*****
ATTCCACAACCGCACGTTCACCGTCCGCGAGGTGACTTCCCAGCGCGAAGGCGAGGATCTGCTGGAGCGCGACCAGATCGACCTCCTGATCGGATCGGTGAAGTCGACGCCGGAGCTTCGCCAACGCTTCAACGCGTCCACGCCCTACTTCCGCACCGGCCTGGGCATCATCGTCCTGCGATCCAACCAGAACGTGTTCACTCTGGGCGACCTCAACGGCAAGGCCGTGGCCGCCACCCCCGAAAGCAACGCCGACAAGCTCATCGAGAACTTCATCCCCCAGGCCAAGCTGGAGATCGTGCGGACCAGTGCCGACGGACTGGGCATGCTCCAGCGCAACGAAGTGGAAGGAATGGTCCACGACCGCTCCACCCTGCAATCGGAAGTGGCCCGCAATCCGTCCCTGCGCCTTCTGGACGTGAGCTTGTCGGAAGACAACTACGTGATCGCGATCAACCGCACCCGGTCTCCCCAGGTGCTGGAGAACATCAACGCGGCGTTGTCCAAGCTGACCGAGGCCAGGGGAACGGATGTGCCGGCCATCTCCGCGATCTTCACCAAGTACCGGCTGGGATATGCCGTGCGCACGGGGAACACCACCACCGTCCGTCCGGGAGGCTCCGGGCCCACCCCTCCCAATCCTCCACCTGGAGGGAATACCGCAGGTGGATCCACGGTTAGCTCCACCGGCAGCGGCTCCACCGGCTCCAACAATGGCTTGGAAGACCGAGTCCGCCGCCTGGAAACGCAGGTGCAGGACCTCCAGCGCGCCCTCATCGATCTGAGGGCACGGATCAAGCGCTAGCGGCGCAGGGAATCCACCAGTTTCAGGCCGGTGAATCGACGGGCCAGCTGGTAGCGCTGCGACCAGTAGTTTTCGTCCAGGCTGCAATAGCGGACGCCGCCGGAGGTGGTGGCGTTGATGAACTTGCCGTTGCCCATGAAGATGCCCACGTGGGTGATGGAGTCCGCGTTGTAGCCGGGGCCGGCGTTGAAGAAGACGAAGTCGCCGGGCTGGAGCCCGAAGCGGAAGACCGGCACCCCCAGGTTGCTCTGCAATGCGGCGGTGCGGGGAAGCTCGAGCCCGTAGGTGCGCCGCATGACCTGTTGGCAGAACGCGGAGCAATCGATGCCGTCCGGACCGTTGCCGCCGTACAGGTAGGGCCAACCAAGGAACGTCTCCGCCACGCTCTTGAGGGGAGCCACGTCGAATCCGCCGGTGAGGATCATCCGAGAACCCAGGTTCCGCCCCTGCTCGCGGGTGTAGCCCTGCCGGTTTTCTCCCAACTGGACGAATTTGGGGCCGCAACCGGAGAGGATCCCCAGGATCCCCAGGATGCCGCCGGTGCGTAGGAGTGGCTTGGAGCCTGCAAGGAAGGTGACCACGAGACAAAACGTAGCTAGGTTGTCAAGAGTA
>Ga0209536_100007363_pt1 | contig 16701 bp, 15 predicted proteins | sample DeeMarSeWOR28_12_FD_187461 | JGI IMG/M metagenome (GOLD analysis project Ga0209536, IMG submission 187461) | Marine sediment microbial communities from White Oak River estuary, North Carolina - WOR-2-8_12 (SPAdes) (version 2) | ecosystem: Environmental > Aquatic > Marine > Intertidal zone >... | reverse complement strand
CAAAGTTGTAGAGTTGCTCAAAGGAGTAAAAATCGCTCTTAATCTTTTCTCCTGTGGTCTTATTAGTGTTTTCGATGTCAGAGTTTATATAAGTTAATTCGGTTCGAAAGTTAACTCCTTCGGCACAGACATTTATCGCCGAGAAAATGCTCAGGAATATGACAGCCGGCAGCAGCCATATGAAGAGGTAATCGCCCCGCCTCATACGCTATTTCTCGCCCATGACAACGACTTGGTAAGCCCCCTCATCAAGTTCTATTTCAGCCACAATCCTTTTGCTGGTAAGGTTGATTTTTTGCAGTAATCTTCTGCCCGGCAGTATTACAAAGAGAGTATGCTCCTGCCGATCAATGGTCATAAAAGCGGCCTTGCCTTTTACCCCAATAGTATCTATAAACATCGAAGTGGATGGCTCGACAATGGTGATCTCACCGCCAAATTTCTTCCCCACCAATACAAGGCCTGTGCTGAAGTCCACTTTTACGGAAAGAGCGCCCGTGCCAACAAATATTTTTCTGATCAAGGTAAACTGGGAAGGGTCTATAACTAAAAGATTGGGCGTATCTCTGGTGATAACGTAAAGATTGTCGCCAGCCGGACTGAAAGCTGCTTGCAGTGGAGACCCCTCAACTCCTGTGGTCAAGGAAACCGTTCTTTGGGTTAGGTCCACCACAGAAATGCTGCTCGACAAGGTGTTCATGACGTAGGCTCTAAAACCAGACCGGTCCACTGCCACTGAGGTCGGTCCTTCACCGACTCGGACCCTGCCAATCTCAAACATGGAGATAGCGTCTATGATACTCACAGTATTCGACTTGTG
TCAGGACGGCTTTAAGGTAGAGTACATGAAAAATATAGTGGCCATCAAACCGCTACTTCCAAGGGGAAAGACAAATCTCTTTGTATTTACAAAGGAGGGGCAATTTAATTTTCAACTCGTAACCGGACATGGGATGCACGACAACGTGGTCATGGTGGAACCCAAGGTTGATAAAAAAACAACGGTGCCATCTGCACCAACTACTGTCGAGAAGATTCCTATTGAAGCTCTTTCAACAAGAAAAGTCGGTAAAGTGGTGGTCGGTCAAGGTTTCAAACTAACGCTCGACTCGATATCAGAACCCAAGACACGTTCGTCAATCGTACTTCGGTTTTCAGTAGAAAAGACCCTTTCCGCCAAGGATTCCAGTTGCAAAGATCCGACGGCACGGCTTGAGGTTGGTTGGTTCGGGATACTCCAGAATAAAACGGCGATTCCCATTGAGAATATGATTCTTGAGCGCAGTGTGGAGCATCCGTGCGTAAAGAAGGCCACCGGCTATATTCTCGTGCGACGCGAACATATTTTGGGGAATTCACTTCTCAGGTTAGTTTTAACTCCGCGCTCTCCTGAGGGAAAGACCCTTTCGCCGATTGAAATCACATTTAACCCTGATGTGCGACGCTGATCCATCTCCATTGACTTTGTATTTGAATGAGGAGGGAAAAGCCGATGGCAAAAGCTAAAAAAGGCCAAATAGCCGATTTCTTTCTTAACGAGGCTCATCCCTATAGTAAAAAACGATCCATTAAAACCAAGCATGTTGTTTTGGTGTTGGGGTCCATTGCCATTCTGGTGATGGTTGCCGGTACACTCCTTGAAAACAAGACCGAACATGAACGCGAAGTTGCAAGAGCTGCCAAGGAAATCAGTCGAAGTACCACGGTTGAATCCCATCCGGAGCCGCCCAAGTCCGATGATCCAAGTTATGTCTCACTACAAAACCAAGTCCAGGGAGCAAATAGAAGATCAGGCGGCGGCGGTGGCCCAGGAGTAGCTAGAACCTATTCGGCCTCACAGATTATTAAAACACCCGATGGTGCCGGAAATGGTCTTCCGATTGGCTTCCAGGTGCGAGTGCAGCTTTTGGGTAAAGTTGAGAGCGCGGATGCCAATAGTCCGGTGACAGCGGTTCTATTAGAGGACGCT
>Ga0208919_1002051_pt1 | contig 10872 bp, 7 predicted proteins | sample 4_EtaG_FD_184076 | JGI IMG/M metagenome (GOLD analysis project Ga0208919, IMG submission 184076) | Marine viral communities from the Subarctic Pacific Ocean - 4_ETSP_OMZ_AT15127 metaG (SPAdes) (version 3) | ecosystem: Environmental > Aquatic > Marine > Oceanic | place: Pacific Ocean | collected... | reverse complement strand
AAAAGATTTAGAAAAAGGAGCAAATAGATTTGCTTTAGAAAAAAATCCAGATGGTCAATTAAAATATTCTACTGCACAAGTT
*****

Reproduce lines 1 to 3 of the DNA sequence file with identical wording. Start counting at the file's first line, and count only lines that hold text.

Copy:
ATTCCACAACCGCACGTTCACCGTCCGCGAGGTGACTTCCCAGCGCGAAGGCGAGGATCTGCTGGAGCGCGACCAGATCGACCTCCTGATCGGATCGGTGAAGTCGACGCCGGAGCTTCGCCAACGCTTCAACGCGTCCACGCCCTACTTCCGCACCGGCCTGGGCATCATCGTCCTGCGATCCAACCAGAACGTGTTCACTCTGGGCGACCTCAACGGCAAGGCCGTGGCCGCCACCCCCGAAAGCAACGCCGACAAGCTCATCGAGAACTTCATCCCCCAGGCCAAGCTGGAGATCGTGCGGACCAGTGCCGACGGACTGGGCATGCTCCAGCGCAACGAAGTGGAAGGAATGGTCCACGACCGCTCCACCCTGCAATCGGAAGTGGCCCGCAATCCGTCCCTGCGCCTTCTGGACGTGAGCTTGTCGGAAGACAACTACGTGATCGCGATCAACCGCACCCGGTCTCCCCAGGTGCTGGAGAACATCAACGCGGCGTTGTCCAAGCTGACCGAGGCCAGGGGAACGGATGTGCCGGCCATCTCCGCGATCTTCACCAAGTACCGGCTGGGATATGCCGTGCGCACGGGGAACACCACCACCGTCCGTCCGGGAGGCTCCGGGCCCACCCCTCCCAATCCTCCACCTGGAGGGAATACCGCAGGTGGATCCACGGTTAGCTCCACCGGCAGCGGCTCCACCGGCTCCAACAATGGCTTGGAAGACCGAGTCCGCCGCCTGGAAACGCAGGTGCAGGACCTCCAGCGCGCCCTCATCGATCTGAGGGCACGGATCAAGCGCTAGCGGCGCAGGGAATCCACCAGTTTCAGGCCGGTGAATCGACGGGCCAGCTGGTAGCGCTGCGACCAGTAGTTTTCGTCCAGGCTGCAATAGCGGACGCCGCCGGAGGTGGTGGCGTTGATGAACTTGCCGTTGCCCATGAAGATGCCCACGTGGGTGATGGAGTCCGCGTTGTAGCCGGGGCCGGCGTTGAAGAAGACGAAGTCGCCGGGCTGGAGCCCGAAGCGGAAGACCGGCACCCCCAGGTTGCTCTGCAATGCGGCGGTGCGGGGAAGCTCGAGCCCGTAGGTGCGCCGCATGACCTGTTGGCAGAACGCGGAGCAATCGATGCCGTCCGGACCGTTGCCGCCGTACAGGTAGGGCCAACCAAGGAACGTCTCCGCCACGCTCTTGAGGGGAGCCACGTCGAATCCGCCGGTGAGGATCATCCGAGAACCCAGGTTCCGCCCCTGCTCGCGGGTGTAGCCCTGCCGGTTTTCTCCCAACTGGACGAATTTGGGGCCGCAACCGGAGAGGATCCCCAGGATCCCCAGGATGCCGCCGGTGCGTAGGAGTGGCTTGGAGCCTGCAAGGAAGGTGACCACGAGACAAAACGTAGCTAGGTTGTCAAGAGTA
>Ga0209536_100007363_pt1 | contig 16701 bp, 15 predicted proteins | sample DeeMarSeWOR28_12_FD_187461 | JGI IMG/M metagenome (GOLD analysis project Ga0209536, IMG submission 187461) | Marine sediment microbial communities from White Oak River estuary, North Carolina - WOR-2-8_12 (SPAdes) (version 2) | ecosystem: Environmental > Aquatic > Marine > Intertidal zone >... | reverse complement strand
CAAAGTTGTAGAGTTGCTCAAAGGAGTAAAAATCGCTCTTAATCTTTTCTCCTGTGGTCTTATTAGTGTTTTCGATGTCAGAGTTTATATAAGTTAATTCGGTTCGAAAGTTAACTCCTTCGGCACAGACATTTATCGCCGAGAAAATGCTCAGGAATATGACAGCCGGCAGCAGCCATATGAAGAGGTAATCGCCCCGCCTCATACGCTATTTCTCGCCCATGACAACGACTTGGTAAGCCCCCTCATCAAGTTCTATTTCAGCCACAATCCTTTTGCTGGTAAGGTTGATTTTTTGCAGTAATCTTCTGCCCGGCAGTATTACAAAGAGAGTATGCTCCTGCCGATCAATGGTCATAAAAGCGGCCTTGCCTTTTACCCCAATAGTATCTATAAACATCGAAGTGGATGGCTCGACAATGGTGATCTCACCGCCAAATTTCTTCCCCACCAATACAAGGCCTGTGCTGAAGTCCACTTTTACGGAAAGAGCGCCCGTGCCAACAAATATTTTTCTGATCAAGGTAAACTGGGAAGGGTCTATAACTAAAAGATTGGGCGTATCTCTGGTGATAACGTAAAGATTGTCGCCAGCCGGACTGAAAGCTGCTTGCAGTGGAGACCCCTCAACTCCTGTGGTCAAGGAAACCGTTCTTTGGGTTAGGTCCACCACAGAAATGCTGCTCGACAAGGTGTTCATGACGTAGGCTCTAAAACCAGACCGGTCCACTGCCACTGAGGTCGGTCCTTCACCGACTCGGACCCTGCCAATCTCAAACATGGAGATAGCGTCTATGATACTCACAGTATTCGACTTGTG